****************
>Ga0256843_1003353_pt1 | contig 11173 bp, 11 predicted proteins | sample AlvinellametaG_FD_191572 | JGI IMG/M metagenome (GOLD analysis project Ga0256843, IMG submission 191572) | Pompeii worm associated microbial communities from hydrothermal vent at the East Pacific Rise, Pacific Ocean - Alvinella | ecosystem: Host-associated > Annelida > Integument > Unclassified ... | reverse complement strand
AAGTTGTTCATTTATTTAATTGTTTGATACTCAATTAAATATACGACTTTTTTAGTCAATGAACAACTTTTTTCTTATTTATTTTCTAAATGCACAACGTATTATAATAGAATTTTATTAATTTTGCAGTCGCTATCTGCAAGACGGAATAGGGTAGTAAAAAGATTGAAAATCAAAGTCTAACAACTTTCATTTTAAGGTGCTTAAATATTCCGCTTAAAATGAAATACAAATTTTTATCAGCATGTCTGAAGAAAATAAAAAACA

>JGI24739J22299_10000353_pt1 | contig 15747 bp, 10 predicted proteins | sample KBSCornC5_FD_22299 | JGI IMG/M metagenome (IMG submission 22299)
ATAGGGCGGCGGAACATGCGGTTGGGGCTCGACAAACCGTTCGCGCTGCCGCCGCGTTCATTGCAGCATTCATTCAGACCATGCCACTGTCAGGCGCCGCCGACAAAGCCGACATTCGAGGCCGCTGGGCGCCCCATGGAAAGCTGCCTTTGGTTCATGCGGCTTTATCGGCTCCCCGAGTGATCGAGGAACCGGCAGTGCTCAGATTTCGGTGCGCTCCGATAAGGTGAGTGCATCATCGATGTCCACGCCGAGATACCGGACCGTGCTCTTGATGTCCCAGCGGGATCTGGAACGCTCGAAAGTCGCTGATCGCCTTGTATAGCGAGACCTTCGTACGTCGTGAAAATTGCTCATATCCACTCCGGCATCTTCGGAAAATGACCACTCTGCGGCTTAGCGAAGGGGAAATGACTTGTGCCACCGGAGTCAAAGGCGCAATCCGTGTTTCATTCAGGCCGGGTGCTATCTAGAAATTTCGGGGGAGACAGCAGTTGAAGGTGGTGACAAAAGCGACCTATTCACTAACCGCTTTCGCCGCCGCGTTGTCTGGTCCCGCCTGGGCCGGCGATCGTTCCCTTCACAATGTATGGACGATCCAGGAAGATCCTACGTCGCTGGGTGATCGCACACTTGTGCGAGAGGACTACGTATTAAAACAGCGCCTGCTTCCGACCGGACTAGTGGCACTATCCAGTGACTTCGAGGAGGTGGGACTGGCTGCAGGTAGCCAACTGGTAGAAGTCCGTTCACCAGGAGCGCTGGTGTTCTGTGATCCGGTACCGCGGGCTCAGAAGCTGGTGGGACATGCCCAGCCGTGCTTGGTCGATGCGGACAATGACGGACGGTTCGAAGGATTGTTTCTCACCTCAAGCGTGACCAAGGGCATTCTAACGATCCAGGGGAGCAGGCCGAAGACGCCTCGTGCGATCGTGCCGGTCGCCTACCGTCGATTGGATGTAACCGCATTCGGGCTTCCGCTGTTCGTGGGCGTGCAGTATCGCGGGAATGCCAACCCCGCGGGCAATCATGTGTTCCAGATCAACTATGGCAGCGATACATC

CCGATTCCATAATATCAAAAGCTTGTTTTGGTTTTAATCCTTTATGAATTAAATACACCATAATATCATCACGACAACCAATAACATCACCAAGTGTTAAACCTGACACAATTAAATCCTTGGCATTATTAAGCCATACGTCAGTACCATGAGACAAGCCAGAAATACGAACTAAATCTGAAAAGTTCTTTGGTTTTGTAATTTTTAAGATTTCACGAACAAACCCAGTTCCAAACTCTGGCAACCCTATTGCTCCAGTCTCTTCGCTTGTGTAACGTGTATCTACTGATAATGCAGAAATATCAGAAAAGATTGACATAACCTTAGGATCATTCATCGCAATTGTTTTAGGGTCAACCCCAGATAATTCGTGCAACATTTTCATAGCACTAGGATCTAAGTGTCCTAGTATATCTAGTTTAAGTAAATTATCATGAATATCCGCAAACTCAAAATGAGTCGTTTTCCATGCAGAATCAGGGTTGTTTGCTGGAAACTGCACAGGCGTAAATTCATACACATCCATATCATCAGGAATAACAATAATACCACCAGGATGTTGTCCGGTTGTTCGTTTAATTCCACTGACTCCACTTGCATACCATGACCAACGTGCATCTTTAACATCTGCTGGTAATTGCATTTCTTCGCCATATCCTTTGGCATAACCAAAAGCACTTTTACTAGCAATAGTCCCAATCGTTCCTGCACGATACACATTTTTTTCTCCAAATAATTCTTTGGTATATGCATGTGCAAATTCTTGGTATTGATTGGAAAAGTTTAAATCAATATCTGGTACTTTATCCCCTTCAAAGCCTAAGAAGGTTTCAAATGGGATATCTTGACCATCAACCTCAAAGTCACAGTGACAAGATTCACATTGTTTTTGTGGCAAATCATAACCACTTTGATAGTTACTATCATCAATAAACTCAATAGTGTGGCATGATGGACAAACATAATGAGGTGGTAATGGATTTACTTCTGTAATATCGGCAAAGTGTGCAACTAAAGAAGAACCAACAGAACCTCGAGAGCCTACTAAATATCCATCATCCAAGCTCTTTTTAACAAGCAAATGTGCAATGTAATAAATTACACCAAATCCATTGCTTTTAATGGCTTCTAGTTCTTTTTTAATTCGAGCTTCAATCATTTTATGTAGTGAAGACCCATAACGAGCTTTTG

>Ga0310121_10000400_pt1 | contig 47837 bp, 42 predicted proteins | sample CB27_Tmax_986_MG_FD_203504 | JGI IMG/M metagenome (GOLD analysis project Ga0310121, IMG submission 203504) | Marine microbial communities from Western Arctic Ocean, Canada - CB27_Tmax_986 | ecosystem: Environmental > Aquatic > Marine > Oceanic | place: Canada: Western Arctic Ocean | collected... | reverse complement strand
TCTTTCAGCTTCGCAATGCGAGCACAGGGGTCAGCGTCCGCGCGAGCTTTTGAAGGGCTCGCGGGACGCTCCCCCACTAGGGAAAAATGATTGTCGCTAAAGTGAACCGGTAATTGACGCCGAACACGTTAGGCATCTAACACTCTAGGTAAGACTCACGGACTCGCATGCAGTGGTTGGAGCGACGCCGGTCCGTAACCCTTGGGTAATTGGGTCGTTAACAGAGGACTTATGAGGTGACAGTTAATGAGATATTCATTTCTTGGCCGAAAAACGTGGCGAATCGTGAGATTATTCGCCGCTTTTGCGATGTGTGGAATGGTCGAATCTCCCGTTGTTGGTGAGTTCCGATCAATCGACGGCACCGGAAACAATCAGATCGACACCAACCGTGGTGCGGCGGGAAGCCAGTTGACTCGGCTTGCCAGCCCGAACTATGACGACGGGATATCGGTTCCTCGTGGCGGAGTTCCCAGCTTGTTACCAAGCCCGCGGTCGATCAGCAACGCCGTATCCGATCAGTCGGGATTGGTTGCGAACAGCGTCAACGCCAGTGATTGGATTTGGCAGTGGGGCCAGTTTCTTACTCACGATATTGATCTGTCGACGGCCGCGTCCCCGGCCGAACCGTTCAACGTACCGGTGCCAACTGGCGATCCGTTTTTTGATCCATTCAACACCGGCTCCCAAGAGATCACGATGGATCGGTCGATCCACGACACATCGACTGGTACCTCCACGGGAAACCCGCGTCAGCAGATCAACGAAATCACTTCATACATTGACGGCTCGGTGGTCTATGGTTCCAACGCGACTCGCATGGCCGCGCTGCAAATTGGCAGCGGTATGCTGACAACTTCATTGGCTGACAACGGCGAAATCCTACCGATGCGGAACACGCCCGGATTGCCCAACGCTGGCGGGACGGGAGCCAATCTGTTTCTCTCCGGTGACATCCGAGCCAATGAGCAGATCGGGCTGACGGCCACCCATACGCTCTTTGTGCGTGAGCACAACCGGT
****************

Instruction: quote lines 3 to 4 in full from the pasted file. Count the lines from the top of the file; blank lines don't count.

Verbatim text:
>JGI24739J22299_10000353_pt1 | contig 15747 bp, 10 predicted proteins | sample KBSCornC5_FD_22299 | JGI IMG/M metagenome (IMG submission 22299)
ATAGGGCGGCGGAACATGCGGTTGGGGCTCGACAAACCGTTCGCGCTGCCGCCGCGTTCATTGCAGCATTCATTCAGACCATGCCACTGTCAGGCGCCGCCGACAAAGCCGACATTCGAGGCCGCTGGGCGCCCCATGGAAAGCTGCCTTTGGTTCATGCGGCTTTATCGGCTCCCCGAGTGATCGAGGAACCGGCAGTGCTCAGATTTCGGTGCGCTCCGATAAGGTGAGTGCATCATCGATGTCCACGCCGAGATACCGGACCGTGCTCTTGATGTCCCAGCGGGATCTGGAACGCTCGAAAGTCGCTGATCGCCTTGTATAGCGAGACCTTCGTACGTCGTGAAAATTGCTCATATCCACTCCGGCATCTTCGGAAAATGACCACTCTGCGGCTTAGCGAAGGGGAAATGACTTGTGCCACCGGAGTCAAAGGCGCAATCCGTGTTTCATTCAGGCCGGGTGCTATCTAGAAATTTCGGGGGAGACAGCAGTTGAAGGTGGTGACAAAAGCGACCTATTCACTAACCGCTTTCGCCGCCGCGTTGTCTGGTCCCGCCTGGGCCGGCGATCGTTCCCTTCACAATGTATGGACGATCCAGGAAGATCCTACGTCGCTGGGTGATCGCACACTTGTGCGAGAGGACTACGTATTAAAACAGCGCCTGCTTCCGACCGGACTAGTGGCACTATCCAGTGACTTCGAGGAGGTGGGACTGGCTGCAGGTAGCCAACTGGTAGAAGTCCGTTCACCAGGAGCGCTGGTGTTCTGTGATCCGGTACCGCGGGCTCAGAAGCTGGTGGGACATGCCCAGCCGTGCTTGGTCGATGCGGACAATGACGGACGGTTCGAAGGATTGTTTCTCACCTCAAGCGTGACCAAGGGCATTCTAACGATCCAGGGGAGCAGGCCGAAGACGCCTCGTGCGATCGTGCCGGTCGCCTACCGTCGATTGGATGTAACCGCATTCGGGCTTCCGCTGTTCGTGGGCGTGCAGTATCGCGGGAATGCCAACCCCGCGGGCAATCATGTGTTCCAGATCAACTATGGCAGCGATACATC